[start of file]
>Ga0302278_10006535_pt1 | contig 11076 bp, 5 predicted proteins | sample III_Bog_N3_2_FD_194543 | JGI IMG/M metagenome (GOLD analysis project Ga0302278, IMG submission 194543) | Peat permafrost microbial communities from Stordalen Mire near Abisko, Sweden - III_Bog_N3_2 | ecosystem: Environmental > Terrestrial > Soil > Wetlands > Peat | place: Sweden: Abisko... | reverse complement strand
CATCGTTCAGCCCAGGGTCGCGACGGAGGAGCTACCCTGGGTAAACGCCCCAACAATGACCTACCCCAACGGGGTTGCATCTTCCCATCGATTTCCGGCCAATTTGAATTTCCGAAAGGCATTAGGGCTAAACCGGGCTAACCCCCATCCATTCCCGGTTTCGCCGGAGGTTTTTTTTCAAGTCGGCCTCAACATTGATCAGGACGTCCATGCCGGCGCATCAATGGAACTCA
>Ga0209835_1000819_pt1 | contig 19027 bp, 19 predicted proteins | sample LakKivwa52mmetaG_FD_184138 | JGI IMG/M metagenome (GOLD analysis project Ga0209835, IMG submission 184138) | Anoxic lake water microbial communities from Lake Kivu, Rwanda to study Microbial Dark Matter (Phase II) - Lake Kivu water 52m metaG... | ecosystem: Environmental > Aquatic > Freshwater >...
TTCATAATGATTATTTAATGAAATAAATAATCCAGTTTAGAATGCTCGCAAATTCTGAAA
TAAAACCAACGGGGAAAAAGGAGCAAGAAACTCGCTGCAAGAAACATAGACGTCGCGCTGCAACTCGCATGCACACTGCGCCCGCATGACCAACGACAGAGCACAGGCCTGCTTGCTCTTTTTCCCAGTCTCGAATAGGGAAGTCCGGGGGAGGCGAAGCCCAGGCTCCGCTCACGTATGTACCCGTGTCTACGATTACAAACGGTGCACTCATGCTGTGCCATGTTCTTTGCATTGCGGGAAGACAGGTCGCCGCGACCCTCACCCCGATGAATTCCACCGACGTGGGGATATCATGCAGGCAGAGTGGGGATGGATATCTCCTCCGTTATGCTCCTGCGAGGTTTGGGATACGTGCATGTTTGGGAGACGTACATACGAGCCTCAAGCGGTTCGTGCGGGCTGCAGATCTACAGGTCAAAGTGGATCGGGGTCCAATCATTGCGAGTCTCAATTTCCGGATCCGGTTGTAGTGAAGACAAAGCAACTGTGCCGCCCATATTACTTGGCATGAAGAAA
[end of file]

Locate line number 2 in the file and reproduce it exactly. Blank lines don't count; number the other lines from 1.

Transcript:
CATCGTTCAGCCCAGGGTCGCGACGGAGGAGCTACCCTGGGTAAACGCCCCAACAATGACCTACCCCAACGGGGTTGCATCTTCCCATCGATTTCCGGCCAATTTGAATTTCCGAAAGGCATTAGGGCTAAACCGGGCTAACCCCCATCCATTCCCGGTTTCGCCGGAGGTTTTTTTTCAAGTCGGCCTCAACATTGATCAGGACGTCCATGCCGGCGCATCAATGGAACTCA